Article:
Doha and Baku Are Snubbed by the Olympics Once Again

For the second straight Olympic bid, campaigns from Doha in Qatar and Baku in Azerbaijan were sent home even before the race got interesting.

Doha was already warned that that they would have to convince the International Olympic Committee (IOC) that holding the Games outside the traditional summer months would be a feasible proposition – the reason that they were rejected during the 2016 campaign. But apparently it didn’t happen.

When the IOC ran the idea past the Olympic Broadcasting Services and the International Television and Marketing Services – they highlighted several risks, and American broadcaster NBC who paid over $4 billion (USD) for broadcasting rights certainly had an influence on the decision. The report that came back said broadcasters wouldn’t get the viewership they would expect from a Games scheduled in the summer. With less leisure time in October, they would become the “weekend Olympic Games”.

Doha seemed to be rejected solely on this basis; according to evaluation report scoring the Qatari bid did moderately well, placing third ahead of Istanbul.

Sheikh Saoud bin Abdulrahman al Thani, General Secretary of the Qatar Olympic Committee took the news well, he said “we will continue and we will not give up; sport is in our DNA.”

At the moment of the announcement the Doha team remained composed and some even applauded the decision that put their rivals on the short list. A few minutes later the bid committee distributed prepared statements with remarks about the bid’s defeat. This did not come as a complete surprise to the Doha delegates, and they were gracious in defeat.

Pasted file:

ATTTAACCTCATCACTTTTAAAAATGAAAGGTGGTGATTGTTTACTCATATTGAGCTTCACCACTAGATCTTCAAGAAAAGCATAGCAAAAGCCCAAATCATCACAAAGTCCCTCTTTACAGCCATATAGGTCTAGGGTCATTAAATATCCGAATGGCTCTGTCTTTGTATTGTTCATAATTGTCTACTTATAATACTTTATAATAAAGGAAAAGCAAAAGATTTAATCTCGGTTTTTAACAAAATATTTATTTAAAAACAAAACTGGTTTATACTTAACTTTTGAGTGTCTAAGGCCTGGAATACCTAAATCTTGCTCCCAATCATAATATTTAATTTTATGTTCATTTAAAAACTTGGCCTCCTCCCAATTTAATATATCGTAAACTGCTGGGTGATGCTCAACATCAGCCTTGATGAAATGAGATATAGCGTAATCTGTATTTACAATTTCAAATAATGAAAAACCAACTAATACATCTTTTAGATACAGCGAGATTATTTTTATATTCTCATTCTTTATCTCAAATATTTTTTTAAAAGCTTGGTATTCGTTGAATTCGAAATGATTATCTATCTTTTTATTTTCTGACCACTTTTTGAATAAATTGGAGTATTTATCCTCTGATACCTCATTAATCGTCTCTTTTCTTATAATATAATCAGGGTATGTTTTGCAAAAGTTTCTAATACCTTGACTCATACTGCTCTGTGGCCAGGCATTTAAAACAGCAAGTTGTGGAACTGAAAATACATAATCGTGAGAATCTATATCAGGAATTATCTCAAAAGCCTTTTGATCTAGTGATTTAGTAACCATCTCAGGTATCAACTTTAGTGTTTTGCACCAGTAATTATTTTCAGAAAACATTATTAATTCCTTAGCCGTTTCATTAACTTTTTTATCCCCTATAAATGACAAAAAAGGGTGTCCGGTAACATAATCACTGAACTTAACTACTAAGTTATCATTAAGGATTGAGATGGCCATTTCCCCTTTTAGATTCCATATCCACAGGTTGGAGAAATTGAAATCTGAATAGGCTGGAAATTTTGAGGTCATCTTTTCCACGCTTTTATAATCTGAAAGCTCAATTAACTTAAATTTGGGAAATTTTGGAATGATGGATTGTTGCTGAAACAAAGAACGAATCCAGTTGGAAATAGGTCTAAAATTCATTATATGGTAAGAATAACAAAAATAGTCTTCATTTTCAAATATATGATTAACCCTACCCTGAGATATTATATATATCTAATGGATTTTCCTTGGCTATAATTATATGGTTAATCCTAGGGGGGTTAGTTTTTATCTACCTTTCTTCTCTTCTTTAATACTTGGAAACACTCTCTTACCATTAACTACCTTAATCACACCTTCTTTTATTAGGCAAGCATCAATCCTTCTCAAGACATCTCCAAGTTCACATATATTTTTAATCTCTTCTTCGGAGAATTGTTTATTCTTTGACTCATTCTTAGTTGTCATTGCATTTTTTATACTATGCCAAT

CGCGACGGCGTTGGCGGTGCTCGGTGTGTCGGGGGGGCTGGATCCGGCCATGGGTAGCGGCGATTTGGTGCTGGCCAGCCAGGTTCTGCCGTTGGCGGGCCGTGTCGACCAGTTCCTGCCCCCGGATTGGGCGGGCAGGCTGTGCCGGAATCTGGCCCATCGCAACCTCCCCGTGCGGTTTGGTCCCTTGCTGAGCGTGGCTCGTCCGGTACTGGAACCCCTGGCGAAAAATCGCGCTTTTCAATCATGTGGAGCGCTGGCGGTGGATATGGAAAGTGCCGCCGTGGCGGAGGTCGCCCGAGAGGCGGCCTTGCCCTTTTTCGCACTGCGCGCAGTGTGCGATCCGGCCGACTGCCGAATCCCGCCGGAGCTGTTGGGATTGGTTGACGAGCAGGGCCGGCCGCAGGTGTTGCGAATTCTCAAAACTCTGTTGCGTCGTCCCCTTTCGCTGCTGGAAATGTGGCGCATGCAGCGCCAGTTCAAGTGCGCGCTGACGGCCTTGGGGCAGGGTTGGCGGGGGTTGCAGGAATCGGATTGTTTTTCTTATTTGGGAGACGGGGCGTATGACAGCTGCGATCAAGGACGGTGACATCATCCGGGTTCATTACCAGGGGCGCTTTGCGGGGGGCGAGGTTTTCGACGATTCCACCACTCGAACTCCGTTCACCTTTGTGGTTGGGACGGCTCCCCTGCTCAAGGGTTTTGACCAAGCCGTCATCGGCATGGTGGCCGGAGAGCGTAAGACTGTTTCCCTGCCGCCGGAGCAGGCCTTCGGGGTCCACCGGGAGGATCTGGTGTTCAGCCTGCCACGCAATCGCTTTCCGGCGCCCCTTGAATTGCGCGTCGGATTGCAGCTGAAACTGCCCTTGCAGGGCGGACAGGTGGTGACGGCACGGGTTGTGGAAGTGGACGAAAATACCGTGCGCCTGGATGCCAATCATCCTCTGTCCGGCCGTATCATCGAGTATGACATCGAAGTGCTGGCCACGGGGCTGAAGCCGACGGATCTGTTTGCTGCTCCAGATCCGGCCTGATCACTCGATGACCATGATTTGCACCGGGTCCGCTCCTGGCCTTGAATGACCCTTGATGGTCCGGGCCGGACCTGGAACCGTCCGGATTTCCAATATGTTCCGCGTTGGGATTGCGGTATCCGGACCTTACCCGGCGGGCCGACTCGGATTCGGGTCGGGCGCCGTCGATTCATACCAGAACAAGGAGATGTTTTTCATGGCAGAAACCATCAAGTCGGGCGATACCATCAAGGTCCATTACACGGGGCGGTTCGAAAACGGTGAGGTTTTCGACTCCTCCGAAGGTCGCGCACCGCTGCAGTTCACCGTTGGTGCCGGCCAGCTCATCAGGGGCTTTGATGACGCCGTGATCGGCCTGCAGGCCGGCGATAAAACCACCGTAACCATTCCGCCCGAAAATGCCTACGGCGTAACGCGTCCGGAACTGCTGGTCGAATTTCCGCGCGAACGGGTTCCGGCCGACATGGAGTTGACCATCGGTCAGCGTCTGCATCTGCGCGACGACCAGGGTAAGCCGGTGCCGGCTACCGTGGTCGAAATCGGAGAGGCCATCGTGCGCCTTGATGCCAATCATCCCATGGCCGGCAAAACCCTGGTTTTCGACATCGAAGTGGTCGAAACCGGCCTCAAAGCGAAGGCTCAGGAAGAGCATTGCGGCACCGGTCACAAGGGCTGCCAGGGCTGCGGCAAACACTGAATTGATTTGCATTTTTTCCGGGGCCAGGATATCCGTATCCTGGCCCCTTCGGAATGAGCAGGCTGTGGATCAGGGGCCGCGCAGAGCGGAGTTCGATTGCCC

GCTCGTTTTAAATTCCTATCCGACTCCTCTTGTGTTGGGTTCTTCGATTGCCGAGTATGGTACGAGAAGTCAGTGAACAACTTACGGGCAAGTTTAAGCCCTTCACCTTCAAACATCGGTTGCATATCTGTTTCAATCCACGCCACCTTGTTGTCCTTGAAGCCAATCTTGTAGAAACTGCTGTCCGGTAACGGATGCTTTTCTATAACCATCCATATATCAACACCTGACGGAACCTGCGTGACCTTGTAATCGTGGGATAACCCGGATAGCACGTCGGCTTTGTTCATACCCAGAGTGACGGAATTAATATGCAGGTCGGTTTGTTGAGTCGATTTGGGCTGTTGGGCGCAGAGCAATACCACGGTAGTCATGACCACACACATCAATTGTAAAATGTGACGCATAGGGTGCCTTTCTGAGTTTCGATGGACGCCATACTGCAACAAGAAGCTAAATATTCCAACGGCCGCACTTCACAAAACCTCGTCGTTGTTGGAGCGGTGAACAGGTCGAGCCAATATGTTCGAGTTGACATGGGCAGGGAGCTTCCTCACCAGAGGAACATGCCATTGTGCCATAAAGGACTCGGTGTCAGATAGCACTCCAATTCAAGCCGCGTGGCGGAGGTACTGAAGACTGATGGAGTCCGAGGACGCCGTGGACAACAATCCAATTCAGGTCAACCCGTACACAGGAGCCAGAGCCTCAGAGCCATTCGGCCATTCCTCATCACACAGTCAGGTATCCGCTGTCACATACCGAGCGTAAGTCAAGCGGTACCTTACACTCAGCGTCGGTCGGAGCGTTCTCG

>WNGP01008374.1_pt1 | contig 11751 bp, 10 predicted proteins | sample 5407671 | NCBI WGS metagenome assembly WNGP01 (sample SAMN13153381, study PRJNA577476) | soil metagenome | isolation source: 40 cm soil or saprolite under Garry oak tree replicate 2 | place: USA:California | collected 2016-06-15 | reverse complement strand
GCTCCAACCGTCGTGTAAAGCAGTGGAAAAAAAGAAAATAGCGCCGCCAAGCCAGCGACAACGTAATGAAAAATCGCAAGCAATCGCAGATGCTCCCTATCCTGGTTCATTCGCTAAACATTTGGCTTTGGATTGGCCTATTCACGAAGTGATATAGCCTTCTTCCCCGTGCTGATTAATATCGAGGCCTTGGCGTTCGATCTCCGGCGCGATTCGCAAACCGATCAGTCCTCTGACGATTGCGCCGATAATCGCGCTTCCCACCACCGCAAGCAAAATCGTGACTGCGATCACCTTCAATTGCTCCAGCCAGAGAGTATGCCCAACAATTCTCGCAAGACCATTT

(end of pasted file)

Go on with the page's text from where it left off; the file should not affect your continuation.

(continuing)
In her remarks Doha 2020 CEO Noora Al Mannai dropped a hint about future plans, “…much of the legacy plans for 2020 will go on,” she said.

“We will digest the findings of the IOC report and look forward to the 2024 race.”

Baku’s bid was fundamentally rejected, with the evaluation group explicitly advising that the bid not move forward.

“The city’s infrastructure and Games’ planning and experience are not sufficiently developed…,” the report stated.

“Concern was also expressed whether the significant construction required to host the Games was consistent with the size and legacy needs of the city.”

The bid team was visibly distraught at the announcement and immediately left the venue without making themselves generally available to the press.

In a statement, Azerbaijan’s Minister of Sport and Youth, Azad Rahimov said “The IOC’s decision is a setback, but I can assure you that we will listen and learn from the feedback the IOC has offered us about our 2020 bid – and then we will come back next time even stronger.”

According to the Associated Press, when the IOC Executive Committee voted Baku was buried with a 0-12 vote, Doha fell 3-9, Istanbul scored 11-1 and Tokyo and Madrid were unanimous at 12-0.

With only Istanbul, Madrid and Tokyo left in the race this will be the smallest field for a Summer Games bid since the two-city 1988 ballot when Seoul, South Korea defeated Nagoya, Japan.